Picks and Pans Review: Ben Hecht: a Biography

updated 04/23/1990 AT 01:00 AM EDT

originally published 04/23/1990 AT 01:00 AM EDT

by William MacAdams

In the first half of this century, Ben Hecht was one of America's best known novelists, journalists, playwrights and film writers. Today, Hecht, who died in 1964 at age 70, is remembered—barely—for co-writing with Charles MacArthur that matchless comedy about fast-talking, hard-boiled reporters, The Front Page, and for either writing or polishing screenplays for such films as Scarface (the 1930 version), Notorious and Gone with the Wind.

This disappointing new biography of Hecht will do little to revive his fame or reputation. MacAdams, a magazine writer, has included all the obligatory facts and anecdotes, but Hecht, one of the most colorful characters ever to close a saloon, never really comes alive, and the supporting cast, including Hecht's put-upon wives, Marie and Rose, are sketched in only cursorily. As a man, Hecht was swaggering and promiscuous. As a writer, he was prolific and magniloquent. His novels seem dated today, while the plays and screenplays hold up better. With just a touch of overstatement, MacAdams writes that Hecht was "the most influential writer in the history of American movies, creating a new and exciting language for the screen at the same time that such writers as Dashiell Hammett and Ernest Hemingway were busy revitalizing the novel."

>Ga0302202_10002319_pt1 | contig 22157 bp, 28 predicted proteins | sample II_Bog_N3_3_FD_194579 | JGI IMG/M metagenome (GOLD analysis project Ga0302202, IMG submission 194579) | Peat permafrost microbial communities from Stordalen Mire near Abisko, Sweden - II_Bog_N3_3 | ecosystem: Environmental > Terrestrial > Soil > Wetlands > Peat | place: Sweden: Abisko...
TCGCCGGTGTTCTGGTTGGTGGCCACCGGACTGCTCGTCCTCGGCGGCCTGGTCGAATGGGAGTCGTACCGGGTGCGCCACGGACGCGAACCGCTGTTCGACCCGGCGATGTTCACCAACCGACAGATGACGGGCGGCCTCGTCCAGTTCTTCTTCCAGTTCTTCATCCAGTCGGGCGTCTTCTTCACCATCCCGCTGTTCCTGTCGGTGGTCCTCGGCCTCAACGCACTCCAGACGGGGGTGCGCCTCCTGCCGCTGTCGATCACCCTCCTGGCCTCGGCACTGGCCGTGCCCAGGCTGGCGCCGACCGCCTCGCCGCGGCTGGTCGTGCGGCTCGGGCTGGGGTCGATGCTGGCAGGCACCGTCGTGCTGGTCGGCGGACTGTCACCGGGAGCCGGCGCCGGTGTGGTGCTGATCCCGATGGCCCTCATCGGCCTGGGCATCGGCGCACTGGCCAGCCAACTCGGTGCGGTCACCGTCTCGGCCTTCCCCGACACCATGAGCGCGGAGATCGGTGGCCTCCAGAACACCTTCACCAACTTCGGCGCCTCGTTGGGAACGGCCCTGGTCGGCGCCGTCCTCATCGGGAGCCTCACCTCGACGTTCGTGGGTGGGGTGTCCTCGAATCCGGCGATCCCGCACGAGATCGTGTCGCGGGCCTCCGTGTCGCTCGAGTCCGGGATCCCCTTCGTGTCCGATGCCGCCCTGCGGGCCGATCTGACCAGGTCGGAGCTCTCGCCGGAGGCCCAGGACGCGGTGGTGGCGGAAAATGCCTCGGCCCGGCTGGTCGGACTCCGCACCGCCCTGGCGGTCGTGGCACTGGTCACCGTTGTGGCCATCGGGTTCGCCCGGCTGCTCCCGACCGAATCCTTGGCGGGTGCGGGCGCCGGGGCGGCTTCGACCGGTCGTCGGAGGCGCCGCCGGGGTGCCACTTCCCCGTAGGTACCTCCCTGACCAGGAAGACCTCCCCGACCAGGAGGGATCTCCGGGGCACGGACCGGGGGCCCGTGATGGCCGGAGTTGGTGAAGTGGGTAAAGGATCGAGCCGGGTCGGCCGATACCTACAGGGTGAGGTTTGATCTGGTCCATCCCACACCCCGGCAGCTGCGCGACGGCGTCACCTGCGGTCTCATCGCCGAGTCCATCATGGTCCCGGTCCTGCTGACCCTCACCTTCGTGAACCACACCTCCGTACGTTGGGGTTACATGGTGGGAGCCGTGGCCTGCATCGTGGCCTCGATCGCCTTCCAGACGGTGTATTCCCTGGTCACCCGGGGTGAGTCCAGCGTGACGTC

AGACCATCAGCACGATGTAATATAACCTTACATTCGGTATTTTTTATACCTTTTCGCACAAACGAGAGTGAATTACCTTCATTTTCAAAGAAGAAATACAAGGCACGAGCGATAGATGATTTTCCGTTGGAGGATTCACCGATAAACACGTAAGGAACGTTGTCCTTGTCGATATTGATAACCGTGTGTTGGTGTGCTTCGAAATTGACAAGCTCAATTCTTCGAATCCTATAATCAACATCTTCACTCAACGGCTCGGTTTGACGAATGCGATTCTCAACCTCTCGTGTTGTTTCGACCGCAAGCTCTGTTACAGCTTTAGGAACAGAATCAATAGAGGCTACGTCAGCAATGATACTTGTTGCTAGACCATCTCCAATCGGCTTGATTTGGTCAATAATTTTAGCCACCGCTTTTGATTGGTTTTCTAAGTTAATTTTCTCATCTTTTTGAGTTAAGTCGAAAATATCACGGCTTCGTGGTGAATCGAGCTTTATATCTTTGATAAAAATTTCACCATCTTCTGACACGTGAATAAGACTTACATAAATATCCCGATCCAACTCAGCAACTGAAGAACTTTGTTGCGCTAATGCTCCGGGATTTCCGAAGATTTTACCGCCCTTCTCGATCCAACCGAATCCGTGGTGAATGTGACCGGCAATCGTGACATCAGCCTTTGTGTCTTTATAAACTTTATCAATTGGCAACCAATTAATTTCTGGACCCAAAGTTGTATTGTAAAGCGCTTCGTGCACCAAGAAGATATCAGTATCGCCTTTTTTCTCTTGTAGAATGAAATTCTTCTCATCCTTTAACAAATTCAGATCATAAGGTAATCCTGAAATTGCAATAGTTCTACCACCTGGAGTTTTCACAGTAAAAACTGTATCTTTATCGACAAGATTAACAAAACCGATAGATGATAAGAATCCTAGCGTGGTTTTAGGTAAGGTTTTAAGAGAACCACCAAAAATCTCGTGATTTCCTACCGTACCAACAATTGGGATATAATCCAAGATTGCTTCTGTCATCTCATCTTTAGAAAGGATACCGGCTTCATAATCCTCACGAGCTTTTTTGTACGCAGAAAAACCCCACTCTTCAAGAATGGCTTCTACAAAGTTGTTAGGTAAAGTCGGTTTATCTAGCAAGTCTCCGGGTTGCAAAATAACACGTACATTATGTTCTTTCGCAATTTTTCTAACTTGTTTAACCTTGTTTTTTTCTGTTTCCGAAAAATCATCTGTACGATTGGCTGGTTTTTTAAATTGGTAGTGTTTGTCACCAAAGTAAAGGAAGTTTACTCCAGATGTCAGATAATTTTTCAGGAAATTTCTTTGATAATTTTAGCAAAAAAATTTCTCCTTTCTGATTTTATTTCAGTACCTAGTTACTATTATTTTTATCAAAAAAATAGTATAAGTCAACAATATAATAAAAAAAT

What holds up best, however, are the larger-than-life Hecht stories, stories Hecht himself happily expanded upon in interviews and in his own 1954 autobiographical volume, A Child of the Century.

For example, after running into producer Sam Goldwyn in New York, Hecht and MacArthur sold him on a movie idea. When the two writers arrived in Los Angeles, they couldn't remember what it was they'd cooked up for Goldwyn back in New York, so they made up an entirely new story. It turned out to be The Unholy Garden with Ronald Colman and Fay Wray, which Hecht called "one of the worst flops ever turned out by a studio." Another time, Hecht was assigned a newspaper story about a woman who claimed she was raped in a canoe. Hecht wrote that it was impossible to be raped in a canoe, but that "canoe-lingus" was possible. The story, which Hecht had typed up only to amuse his editor, was printed and he had to pay the woman $7,500 in damages.

MacAdams diligently sorts out the fact from the hyperbole, but given Hecht's enormous productivity, too much of this book reads like "And then he wrote...." In managing to jam in the names and dates of the 100-plus screenplays Hecht either wrote himself or contributed to, MacAdams loses sight of the man. (Scribner's, $22.50)

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